A University of Ottawa nursing professor has studied the swinger lifestyle and concluded more STD education and screening is needed among participants.
Many of the swingers surveyed practiced unprotected sex, had multiple partners, and failed to undergo regular STD testing, said sexual health researcher Patrick O'Byrne. The study data included written surveys filled out by couples as well as field notes made over the course of two nights at a swingers' club. Such establishments are legal in Canada, and O'Byrne said the venue welcomed his presence. Many members, however, complained they had encountered disapproval when they tried to talk to a health care provider about STD screenings.
"What is the role of the health professional? Is it to deal with health issues, such as disease transmission and prevention, or is it to lecture somebody on how they should be behaving?" asked O'Byrne. "Risk in and of itself is exciting for some people. If you say, 'You should stay away because it's risky,' well, that's one of the reasons people do it," he said.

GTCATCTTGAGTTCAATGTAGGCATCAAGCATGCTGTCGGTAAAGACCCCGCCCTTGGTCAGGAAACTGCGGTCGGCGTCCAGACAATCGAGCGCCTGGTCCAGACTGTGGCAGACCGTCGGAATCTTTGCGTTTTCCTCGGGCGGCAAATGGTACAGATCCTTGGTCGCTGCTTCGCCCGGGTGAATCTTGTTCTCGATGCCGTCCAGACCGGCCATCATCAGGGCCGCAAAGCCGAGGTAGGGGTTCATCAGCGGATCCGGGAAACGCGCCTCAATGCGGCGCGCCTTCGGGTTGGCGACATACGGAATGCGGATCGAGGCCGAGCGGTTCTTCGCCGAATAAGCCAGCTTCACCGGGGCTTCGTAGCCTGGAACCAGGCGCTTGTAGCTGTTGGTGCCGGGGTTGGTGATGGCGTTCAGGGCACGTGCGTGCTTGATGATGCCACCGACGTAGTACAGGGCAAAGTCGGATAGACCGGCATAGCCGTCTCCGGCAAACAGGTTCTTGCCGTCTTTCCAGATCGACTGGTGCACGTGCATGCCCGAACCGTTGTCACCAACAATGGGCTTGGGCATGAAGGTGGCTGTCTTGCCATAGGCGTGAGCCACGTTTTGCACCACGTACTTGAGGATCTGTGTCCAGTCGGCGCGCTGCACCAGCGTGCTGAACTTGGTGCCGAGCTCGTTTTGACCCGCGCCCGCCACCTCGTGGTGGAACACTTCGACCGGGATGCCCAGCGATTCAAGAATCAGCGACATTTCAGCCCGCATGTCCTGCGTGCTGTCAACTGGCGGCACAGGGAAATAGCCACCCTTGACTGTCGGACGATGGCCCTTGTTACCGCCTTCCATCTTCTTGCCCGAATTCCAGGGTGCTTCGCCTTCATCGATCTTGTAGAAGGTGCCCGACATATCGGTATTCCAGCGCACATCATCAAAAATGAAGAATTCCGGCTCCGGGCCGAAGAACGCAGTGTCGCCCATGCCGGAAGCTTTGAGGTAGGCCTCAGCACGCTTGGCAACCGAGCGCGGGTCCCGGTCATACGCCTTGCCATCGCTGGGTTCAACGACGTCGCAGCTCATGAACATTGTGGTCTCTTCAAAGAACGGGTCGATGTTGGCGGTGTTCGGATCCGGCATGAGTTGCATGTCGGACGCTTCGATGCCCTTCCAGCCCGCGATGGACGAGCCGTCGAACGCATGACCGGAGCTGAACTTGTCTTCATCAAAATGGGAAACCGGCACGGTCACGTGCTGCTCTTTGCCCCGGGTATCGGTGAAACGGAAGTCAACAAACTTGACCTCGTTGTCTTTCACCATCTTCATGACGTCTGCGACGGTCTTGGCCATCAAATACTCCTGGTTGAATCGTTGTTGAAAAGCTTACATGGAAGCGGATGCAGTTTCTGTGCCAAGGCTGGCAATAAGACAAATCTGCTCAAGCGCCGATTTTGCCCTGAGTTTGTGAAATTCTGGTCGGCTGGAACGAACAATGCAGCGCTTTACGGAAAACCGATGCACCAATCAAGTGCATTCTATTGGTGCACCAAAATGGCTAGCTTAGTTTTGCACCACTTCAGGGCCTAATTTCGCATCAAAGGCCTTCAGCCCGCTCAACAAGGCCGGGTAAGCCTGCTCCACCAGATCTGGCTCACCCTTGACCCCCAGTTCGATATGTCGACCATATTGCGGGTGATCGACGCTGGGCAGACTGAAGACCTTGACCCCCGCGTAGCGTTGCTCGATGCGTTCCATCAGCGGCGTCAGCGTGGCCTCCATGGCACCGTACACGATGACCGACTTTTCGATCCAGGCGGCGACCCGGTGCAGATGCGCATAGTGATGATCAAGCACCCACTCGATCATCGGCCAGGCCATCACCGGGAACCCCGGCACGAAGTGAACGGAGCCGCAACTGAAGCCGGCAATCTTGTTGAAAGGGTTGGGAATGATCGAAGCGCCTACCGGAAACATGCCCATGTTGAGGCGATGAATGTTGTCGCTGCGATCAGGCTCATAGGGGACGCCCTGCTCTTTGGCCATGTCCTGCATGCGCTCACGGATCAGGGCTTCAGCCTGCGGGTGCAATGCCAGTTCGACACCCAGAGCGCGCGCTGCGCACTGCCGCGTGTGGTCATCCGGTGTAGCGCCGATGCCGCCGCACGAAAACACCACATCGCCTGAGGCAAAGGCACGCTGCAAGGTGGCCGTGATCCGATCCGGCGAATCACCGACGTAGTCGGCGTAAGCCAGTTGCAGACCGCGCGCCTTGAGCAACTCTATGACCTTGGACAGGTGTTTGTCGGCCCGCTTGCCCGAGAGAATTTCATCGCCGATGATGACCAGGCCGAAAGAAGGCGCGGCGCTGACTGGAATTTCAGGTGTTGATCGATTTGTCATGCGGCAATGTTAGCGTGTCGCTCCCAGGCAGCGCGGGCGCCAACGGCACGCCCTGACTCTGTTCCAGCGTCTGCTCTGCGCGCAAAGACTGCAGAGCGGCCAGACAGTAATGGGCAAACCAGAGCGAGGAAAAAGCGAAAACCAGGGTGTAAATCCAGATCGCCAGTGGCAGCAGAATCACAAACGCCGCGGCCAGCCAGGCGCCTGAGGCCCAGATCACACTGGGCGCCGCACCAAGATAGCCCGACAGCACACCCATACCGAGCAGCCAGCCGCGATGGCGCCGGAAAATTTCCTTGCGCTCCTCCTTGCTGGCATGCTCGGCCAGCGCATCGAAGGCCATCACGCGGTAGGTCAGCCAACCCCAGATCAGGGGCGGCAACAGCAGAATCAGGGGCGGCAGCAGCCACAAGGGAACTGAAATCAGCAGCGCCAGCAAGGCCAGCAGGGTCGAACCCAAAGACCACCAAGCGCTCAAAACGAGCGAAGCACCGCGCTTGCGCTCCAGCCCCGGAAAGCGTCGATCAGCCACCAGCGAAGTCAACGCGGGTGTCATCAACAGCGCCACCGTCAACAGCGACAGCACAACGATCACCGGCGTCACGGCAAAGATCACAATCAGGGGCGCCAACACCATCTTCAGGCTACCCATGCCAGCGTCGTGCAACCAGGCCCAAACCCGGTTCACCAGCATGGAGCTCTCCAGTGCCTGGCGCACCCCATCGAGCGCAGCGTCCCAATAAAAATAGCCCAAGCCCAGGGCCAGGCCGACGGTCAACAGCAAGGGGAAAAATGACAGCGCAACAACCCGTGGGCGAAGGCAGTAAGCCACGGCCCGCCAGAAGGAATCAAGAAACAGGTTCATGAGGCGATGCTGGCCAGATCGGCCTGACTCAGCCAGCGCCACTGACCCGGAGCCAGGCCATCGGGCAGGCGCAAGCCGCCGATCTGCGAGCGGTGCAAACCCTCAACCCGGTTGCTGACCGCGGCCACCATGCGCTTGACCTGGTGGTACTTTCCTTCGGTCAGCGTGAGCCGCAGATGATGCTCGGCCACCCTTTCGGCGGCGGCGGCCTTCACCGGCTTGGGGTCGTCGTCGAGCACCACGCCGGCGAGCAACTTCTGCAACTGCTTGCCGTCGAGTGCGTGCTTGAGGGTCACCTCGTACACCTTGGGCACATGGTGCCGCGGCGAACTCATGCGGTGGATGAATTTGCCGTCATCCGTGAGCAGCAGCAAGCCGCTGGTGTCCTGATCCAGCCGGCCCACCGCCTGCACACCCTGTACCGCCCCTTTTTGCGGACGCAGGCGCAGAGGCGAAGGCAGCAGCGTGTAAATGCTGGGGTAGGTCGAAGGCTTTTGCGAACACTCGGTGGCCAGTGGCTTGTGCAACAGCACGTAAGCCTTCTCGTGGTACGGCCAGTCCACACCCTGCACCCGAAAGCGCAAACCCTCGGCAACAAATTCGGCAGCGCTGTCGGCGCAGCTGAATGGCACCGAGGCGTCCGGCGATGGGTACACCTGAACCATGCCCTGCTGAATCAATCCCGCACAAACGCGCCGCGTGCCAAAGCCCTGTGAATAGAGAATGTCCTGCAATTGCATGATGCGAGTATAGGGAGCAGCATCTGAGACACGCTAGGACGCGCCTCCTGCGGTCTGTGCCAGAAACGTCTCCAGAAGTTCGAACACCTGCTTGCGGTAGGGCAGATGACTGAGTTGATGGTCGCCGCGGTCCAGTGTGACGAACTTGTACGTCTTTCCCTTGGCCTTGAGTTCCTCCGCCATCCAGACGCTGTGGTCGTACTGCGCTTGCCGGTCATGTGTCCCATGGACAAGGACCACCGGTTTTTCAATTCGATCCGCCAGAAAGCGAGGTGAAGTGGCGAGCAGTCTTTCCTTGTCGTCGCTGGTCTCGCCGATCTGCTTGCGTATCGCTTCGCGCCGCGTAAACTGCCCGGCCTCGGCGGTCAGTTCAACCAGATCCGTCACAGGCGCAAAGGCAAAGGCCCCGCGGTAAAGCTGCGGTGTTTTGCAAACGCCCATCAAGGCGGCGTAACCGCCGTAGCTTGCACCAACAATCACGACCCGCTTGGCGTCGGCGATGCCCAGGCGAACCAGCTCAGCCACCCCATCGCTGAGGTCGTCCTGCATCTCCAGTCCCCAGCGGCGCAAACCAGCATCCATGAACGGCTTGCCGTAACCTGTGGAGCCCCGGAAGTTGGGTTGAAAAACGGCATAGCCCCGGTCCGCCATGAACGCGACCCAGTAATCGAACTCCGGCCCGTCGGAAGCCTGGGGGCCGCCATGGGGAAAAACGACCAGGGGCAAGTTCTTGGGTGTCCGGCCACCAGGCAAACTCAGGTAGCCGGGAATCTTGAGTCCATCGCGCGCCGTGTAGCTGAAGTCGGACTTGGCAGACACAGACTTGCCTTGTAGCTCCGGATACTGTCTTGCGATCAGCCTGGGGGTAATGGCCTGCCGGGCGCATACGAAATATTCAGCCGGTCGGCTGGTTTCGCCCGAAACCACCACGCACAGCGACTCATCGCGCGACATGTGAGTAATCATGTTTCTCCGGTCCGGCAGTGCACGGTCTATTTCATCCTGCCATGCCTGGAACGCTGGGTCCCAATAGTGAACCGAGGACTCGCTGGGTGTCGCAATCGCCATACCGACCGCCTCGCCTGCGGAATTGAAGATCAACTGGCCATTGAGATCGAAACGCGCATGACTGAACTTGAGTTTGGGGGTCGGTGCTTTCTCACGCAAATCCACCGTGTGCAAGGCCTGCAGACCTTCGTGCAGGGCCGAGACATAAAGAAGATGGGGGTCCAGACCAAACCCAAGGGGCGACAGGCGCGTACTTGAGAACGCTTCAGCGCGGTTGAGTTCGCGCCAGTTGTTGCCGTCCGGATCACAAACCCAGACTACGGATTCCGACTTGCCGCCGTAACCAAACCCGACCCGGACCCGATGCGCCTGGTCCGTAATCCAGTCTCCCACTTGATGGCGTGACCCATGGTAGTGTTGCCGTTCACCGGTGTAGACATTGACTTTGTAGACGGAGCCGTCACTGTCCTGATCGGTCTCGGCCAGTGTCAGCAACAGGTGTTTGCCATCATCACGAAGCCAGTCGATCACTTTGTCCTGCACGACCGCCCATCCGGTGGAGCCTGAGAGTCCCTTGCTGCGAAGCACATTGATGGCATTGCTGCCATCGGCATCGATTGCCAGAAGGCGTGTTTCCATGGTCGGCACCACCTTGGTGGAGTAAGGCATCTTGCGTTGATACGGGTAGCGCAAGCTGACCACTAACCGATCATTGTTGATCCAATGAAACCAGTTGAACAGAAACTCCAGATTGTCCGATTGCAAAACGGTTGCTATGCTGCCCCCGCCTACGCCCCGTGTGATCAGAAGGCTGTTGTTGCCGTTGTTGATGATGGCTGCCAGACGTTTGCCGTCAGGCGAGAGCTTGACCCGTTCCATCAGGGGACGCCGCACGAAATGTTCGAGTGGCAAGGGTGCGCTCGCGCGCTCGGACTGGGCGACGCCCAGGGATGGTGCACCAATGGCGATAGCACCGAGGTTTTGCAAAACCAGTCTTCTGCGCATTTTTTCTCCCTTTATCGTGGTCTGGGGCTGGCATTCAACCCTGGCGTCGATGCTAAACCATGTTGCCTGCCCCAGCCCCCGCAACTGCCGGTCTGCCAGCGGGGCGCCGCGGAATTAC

O'Byrne and co-author Jessica A. Watts concluded, "further research is needed to investigate the possible design and implementation of [STD] health services for swingers."
The study, "Exploring Sexual Networks: A Pilot Study of Swingers' Sexual Behavior and Health-Care-Seeking Practices," was published in the Canadian Journal of Nursing Research (2011;43(1)).
Back to other news for June 2011
This article was provided by CDC National Prevention Information Network.
It is a part of the publication CDC HIV/Hepatitis/STD/TB Prevention News Update.
(Please note: Your name and comment will be public, and may even show up in
Internet search results. Be careful when providing personal information! Before
adding your comment, please read TheBody.com's Comment Policy